As the brittle nature of relations between Pakistan and the United States began to unravel at every twist and turn, Pakistan on Thursday rejected US allegations that it was using the Haqqani network to wage a ‘proxy war’ in neighbouring Afghanistan and that the Inter Services Intelligence (ISI) helped the group to carry out last week’s attack on the US Embassy in Kabul.
“I would say a categorical no,” was the foreign ministry spokesperson’s response to US Chairman Joint Chiefs of Staff Admiral Mike Mullen’s accusations that the ISI was using the Haqqani network to further its interest in the region.
Separately in an interview with Reuters, Rehman Malik insisted that Pakistan would not tolerate any incursion on its territory by US forces targeting militant groups, the interior minister said on Thursday, calling for Washington to provide the intelligence Islamabad needs to take them out itself.
Rehman Malik also rejected US allegations that the ISI aids or has ties with the Taliban-allied Haqqani network, allegedly a powerful guerrilla group that straddles the mountainous border areas between Afghanistan and Pakistan.
“Pakistan will not allow the boots on our ground, never. Our government is already cooperating with the US … but they also must respect our sovereignty,” he told Reuters in an interview, insisting that Islamabad wanted US intelligence, not troops, to root out insurgents inside Pakistan.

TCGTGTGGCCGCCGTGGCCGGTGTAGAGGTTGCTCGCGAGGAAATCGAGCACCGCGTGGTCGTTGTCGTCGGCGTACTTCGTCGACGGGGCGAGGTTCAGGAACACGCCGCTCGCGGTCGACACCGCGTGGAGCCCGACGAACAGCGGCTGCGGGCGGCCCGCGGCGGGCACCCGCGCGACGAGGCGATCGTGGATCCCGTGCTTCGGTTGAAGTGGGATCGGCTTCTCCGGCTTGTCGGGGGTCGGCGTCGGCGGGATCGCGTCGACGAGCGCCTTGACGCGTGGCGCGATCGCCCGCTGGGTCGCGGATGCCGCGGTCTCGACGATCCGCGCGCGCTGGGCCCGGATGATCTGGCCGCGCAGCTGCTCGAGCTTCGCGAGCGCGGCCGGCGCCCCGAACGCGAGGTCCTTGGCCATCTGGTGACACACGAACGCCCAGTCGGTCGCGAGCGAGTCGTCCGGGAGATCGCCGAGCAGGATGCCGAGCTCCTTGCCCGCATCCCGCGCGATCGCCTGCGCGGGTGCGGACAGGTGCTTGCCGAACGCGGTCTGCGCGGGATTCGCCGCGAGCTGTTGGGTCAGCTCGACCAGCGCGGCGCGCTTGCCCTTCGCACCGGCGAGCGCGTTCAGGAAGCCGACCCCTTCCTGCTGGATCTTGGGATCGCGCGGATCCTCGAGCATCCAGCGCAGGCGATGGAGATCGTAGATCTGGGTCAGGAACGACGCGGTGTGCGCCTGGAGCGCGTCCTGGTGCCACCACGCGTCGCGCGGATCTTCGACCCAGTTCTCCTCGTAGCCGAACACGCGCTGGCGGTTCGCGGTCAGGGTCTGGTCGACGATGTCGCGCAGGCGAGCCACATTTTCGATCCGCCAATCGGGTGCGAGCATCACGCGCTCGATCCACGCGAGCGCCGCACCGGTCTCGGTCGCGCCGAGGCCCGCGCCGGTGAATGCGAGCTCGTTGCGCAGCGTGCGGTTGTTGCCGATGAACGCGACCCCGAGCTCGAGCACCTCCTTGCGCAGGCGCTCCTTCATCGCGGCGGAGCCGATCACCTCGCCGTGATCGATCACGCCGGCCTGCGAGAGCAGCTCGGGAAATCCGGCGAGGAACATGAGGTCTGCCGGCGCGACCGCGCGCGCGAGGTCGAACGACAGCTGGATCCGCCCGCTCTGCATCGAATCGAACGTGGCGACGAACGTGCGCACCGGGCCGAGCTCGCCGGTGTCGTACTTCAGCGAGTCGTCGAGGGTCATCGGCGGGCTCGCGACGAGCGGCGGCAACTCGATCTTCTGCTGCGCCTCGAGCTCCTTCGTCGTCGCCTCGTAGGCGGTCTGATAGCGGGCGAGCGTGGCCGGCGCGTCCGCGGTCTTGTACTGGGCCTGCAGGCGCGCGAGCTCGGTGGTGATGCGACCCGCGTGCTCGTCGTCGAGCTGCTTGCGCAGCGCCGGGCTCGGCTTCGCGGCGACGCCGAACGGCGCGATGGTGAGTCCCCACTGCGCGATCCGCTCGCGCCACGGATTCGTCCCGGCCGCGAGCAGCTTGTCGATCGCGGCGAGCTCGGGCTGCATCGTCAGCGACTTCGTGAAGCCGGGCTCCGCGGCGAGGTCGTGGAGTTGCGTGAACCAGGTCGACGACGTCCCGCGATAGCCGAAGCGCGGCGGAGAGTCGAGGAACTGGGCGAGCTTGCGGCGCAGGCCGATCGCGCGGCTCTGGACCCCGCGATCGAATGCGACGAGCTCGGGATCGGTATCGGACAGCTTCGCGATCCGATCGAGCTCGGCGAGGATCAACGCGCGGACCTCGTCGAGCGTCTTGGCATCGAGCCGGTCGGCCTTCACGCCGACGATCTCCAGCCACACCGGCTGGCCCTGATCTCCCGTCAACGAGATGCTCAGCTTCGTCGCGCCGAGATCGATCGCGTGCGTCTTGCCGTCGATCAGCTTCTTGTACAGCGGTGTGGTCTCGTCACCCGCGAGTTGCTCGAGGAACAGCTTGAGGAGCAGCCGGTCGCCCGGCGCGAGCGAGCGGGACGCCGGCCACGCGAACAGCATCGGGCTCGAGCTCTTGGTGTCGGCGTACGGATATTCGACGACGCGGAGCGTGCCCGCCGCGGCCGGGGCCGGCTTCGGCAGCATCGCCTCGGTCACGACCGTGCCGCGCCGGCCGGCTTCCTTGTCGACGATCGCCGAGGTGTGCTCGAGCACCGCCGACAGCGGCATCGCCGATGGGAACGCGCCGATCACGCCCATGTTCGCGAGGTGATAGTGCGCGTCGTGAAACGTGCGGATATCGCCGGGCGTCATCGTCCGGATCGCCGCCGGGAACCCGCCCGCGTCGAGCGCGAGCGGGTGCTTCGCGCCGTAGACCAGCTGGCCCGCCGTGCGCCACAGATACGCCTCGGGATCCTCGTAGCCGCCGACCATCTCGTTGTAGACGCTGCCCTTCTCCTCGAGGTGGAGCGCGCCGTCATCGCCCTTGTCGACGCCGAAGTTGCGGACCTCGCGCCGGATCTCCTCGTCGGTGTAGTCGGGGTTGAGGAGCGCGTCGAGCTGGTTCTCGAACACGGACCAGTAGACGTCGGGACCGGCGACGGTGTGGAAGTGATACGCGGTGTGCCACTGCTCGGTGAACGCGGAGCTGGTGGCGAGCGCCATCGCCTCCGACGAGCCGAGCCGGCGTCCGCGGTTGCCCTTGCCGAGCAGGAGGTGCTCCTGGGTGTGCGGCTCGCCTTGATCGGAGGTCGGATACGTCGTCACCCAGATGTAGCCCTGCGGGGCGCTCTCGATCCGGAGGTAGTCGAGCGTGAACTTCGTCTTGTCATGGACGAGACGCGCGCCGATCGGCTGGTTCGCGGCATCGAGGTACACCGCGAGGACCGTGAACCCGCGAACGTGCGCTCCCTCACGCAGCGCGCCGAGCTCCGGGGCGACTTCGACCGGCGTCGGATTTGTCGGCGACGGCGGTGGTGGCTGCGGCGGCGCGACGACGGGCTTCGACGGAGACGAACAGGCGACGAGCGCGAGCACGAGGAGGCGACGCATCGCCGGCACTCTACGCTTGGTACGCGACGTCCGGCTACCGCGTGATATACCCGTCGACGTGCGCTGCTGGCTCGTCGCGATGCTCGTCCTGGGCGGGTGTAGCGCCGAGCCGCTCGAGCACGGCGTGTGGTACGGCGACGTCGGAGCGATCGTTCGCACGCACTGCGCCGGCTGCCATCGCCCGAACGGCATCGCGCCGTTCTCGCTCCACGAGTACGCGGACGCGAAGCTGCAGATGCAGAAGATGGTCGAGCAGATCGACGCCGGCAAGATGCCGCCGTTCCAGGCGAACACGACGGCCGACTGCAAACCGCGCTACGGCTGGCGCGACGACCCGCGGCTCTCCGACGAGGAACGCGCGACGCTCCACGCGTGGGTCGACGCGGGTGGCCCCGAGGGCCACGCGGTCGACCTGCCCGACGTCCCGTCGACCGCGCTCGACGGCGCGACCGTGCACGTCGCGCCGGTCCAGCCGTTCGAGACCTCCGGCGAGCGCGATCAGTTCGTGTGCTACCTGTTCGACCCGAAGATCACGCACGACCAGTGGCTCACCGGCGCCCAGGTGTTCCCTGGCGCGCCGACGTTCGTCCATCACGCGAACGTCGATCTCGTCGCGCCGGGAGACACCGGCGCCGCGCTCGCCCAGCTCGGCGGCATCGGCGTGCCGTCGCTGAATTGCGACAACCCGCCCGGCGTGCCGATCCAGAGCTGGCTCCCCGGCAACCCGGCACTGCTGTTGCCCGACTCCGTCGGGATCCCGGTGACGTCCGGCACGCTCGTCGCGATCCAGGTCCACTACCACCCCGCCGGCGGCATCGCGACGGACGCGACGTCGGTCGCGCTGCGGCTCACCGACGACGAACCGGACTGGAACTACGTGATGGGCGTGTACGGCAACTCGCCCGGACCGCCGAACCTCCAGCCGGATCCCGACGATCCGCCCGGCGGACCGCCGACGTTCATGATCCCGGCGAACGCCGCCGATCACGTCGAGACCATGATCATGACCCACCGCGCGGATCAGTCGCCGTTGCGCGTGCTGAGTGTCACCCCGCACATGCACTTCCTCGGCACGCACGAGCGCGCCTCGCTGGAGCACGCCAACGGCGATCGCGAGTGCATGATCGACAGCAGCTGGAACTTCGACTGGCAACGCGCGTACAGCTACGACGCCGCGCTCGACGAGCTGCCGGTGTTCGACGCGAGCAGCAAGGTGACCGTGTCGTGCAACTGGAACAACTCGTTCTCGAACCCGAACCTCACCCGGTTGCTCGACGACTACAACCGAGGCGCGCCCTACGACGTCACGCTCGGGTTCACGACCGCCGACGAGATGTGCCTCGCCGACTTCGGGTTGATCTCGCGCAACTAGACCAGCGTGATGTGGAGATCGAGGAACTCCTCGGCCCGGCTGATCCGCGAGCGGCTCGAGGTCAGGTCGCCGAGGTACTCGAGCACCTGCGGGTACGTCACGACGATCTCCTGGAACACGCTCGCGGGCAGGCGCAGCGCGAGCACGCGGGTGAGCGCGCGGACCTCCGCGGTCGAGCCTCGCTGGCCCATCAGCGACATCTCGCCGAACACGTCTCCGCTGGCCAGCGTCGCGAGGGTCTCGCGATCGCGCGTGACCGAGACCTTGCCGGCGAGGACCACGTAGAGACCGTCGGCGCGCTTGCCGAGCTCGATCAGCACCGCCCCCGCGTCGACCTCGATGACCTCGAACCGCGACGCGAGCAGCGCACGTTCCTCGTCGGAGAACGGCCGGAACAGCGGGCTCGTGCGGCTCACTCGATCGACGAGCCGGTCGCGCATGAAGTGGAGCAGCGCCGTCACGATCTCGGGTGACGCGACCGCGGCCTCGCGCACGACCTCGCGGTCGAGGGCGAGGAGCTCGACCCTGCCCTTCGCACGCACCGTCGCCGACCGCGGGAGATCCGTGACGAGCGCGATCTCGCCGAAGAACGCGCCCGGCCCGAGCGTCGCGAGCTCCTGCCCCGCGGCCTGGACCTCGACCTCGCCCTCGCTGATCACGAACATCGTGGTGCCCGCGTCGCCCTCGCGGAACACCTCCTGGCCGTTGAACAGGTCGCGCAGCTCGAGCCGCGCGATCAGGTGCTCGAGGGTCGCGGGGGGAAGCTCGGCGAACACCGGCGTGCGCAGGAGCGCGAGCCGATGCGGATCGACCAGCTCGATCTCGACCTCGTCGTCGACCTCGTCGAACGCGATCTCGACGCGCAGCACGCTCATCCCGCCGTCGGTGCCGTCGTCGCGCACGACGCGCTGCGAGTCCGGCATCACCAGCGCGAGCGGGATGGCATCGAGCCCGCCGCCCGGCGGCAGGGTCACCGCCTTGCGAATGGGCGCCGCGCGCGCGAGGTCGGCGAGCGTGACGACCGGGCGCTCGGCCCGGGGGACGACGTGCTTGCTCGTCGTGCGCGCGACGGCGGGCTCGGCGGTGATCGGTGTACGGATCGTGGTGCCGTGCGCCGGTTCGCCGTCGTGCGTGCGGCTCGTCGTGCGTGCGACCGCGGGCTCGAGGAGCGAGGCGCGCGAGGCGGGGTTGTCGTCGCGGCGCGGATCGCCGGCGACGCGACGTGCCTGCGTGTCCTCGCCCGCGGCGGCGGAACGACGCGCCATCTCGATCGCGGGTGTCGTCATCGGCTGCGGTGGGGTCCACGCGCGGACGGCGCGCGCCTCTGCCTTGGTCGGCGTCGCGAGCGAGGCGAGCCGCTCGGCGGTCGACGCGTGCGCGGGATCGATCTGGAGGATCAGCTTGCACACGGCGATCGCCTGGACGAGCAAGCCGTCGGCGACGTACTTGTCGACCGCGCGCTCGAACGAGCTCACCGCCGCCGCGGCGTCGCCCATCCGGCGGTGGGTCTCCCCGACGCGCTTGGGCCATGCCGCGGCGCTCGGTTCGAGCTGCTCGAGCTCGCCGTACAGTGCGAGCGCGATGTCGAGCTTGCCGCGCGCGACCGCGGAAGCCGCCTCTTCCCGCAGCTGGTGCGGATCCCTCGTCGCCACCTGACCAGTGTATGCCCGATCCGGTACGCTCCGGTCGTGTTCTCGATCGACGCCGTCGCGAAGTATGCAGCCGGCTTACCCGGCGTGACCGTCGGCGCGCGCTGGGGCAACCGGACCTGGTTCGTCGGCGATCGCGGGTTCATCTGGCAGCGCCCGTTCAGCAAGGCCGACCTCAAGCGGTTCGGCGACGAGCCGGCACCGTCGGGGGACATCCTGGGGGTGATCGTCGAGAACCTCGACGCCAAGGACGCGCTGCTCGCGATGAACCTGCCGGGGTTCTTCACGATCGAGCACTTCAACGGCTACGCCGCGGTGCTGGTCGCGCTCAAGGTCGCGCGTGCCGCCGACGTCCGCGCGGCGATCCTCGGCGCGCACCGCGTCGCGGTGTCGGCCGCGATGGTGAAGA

“If you say that it is ISI involved in that attack, I categorically deny it. We have no such policy to attack or aid attack through Pakistani forces or through any Pakistani assistance,” Malik said.
Despite repeated attempts, no military official was available to rebut the US claims.
“Admiral Mullen’s allegations are very serious,” said an intelligence official, who spoke on condition of anonymity.
“These are pressure tactics … it has been America’s strategy to shift the war theatre,” he insisted.
At her weekly news briefing, Tehmina Janjua denied that the US had shared any evidence linking Pakistan with the Haqqani network. Thursday’s briefing was dominated by the ongoing spat between Pakistan and the US over the issue of the Haqqanis.
“You may have read press reports of an interview by a certain Haqqani spokesperson recently where he has talked about on where they are situated which is not in Pakistan,” she said in reply to a question about the presence of the Afghan insurgent group in the country’s tribal belt.
Federal Minister for Information and Broadcasting Dr Firdous Ashiq Awan on Thursday also joined the bandwagon in denying the presence of the Haqqani network in Pakistan, saying that if someone had any information about the Haqqani network’s existence, they should inform the government.
(Additional input from Reuters)
Published in The Express Tribune, September 23rd, 2011.
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